From miscarriages to stillborns to adoption issues, I have had too many friends go through pregnancy hardships. One in six couples are infertile. Below I talk with John Murray and Silvija Ozols, two actors/writers, each part of a couple, who have endured pregnancy issues. When their stories of infertility were presented to me, I knew I had to help tell their story. It took some time for our schedules to line up, but the stars aligned and we finally got a chance to sit down and talk about the return of their show Infertile: A Sketch Comedy.
The show is based upon each of their real-life experiences with infertility. As actors/writers, they both were able to find the humor in these very difficult situations. Through the comedy world, they met, swapped stories and knew they had to write this show together. Infertile: A Sketch Comedy makes you wonder what it takes to pregnant? This show has all the answers. Learn how to handle doctors, pregnant couples, and God himself.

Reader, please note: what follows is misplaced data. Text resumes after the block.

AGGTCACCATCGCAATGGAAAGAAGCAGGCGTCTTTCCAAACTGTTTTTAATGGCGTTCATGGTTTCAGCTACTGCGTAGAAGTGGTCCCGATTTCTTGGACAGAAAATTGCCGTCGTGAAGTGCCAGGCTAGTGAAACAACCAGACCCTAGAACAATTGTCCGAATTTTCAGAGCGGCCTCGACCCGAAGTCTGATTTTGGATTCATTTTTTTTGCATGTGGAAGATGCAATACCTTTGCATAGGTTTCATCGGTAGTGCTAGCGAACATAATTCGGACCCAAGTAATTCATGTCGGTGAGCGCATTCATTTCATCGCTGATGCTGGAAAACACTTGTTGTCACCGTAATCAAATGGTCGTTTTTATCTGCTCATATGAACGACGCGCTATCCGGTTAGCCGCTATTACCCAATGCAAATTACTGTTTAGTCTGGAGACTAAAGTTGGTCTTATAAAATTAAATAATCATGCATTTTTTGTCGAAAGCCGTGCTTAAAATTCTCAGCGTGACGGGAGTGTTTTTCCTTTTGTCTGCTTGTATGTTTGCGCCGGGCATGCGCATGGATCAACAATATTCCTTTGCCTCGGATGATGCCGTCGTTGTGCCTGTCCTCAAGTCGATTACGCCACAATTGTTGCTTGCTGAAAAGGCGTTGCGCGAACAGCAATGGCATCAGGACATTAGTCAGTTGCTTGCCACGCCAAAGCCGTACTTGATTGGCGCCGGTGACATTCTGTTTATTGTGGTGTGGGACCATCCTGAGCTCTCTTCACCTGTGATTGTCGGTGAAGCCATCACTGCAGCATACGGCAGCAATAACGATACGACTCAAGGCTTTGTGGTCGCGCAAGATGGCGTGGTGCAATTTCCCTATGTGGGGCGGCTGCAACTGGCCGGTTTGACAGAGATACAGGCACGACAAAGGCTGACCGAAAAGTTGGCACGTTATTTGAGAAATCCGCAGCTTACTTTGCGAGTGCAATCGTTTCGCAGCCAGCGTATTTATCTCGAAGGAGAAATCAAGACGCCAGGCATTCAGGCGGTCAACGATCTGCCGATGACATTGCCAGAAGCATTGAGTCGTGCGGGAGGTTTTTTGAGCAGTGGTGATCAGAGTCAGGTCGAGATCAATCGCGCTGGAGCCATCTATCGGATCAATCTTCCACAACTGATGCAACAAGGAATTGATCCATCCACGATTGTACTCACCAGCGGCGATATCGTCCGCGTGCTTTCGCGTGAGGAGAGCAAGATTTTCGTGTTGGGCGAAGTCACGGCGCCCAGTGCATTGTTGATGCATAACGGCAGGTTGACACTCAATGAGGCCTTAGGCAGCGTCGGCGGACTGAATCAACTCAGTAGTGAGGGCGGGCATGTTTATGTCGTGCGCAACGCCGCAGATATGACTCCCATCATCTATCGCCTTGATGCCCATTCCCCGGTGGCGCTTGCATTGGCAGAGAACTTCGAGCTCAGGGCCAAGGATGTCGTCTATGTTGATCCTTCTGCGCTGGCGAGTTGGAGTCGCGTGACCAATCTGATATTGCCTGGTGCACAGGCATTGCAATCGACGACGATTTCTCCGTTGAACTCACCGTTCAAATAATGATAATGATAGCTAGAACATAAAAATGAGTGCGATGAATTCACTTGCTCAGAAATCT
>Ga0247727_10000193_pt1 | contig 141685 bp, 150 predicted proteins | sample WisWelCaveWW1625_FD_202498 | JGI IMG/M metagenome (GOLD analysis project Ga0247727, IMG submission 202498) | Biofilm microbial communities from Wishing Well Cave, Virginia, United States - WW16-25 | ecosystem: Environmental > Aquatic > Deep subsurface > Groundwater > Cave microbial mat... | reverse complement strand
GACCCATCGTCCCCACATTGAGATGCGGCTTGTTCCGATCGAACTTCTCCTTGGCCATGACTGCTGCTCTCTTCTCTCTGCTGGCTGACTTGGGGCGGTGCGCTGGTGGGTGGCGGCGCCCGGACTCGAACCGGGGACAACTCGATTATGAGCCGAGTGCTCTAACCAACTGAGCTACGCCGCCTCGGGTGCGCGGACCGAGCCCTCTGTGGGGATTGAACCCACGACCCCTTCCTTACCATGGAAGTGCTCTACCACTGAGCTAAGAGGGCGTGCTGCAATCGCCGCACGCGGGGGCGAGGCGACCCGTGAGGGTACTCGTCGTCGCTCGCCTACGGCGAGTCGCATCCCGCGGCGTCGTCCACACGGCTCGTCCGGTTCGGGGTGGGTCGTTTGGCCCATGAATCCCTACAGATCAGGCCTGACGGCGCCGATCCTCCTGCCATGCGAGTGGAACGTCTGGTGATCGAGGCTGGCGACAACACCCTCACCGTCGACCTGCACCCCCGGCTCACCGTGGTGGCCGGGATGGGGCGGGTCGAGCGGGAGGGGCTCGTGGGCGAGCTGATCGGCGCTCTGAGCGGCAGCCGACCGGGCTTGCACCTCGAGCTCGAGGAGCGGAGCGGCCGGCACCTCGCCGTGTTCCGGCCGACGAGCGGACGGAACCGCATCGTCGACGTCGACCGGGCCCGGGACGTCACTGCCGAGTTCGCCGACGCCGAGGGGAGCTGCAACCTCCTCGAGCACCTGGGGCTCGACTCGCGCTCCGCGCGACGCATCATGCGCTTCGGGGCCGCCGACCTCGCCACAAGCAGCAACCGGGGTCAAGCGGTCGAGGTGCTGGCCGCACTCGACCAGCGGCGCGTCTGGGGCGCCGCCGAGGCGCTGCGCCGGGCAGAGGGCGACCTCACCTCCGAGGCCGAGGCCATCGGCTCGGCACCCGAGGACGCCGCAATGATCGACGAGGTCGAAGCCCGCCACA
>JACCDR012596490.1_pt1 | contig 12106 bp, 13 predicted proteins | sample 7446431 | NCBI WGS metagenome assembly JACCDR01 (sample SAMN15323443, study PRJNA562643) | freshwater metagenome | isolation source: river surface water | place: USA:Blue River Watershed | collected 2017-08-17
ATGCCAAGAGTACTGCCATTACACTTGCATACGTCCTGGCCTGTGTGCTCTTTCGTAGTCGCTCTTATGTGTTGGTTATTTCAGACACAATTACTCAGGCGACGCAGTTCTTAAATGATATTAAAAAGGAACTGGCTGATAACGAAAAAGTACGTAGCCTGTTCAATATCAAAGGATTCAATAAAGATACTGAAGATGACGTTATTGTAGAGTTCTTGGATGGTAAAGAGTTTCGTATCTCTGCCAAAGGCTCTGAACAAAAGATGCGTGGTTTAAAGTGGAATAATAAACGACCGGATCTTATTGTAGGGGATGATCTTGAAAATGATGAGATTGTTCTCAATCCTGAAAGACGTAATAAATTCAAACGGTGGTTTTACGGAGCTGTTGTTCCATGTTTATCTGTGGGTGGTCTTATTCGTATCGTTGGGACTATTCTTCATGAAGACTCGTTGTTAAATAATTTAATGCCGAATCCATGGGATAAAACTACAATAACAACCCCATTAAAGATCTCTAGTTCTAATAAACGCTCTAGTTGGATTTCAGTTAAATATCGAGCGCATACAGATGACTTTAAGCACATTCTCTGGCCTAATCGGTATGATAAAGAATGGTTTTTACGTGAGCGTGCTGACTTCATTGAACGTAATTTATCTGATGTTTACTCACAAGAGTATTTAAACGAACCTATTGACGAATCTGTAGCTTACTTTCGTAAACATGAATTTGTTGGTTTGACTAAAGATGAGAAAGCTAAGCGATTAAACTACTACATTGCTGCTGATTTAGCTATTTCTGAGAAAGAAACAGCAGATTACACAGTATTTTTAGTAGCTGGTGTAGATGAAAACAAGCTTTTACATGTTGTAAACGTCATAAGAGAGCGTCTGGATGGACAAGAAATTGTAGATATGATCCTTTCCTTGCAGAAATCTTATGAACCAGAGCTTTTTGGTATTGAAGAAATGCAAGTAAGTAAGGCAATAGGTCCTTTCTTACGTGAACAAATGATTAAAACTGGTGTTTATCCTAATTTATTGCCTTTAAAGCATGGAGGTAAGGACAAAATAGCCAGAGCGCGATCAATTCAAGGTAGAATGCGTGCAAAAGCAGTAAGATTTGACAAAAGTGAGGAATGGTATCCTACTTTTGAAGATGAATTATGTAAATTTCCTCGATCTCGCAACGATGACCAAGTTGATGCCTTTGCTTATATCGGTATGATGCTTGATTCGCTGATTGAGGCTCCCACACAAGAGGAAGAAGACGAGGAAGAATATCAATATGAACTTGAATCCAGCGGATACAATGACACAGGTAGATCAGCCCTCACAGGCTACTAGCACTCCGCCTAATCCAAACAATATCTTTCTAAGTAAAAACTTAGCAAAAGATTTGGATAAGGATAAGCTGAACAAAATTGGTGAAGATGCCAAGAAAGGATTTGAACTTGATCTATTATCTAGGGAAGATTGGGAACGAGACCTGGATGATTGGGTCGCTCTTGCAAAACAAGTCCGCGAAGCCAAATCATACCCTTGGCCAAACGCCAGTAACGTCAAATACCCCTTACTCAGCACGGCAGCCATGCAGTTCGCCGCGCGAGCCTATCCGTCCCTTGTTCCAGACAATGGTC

Infertile: A Sketch Comedy will play Upright Citizens Brigade Chelsea (307 West 26th Street, between 8th & 9th Avenue) on Friday, 10/7 at 7:30pm & Monday, 10/24 at 8pm and a special performance on Friday 11/4 at 7:30pm as part of the New York Comedy Festival!
1. This October, your show Infertile: A Sketch Comedy will be returning to Upright Citizens Brigade. The show is based on both your real-life experiences of trying to get pregnant with your respective partners. How soon after you met each other, did you learn you were both going through similar situations? Then, how long after that, were you like, we can find the humor in this and write a show about it?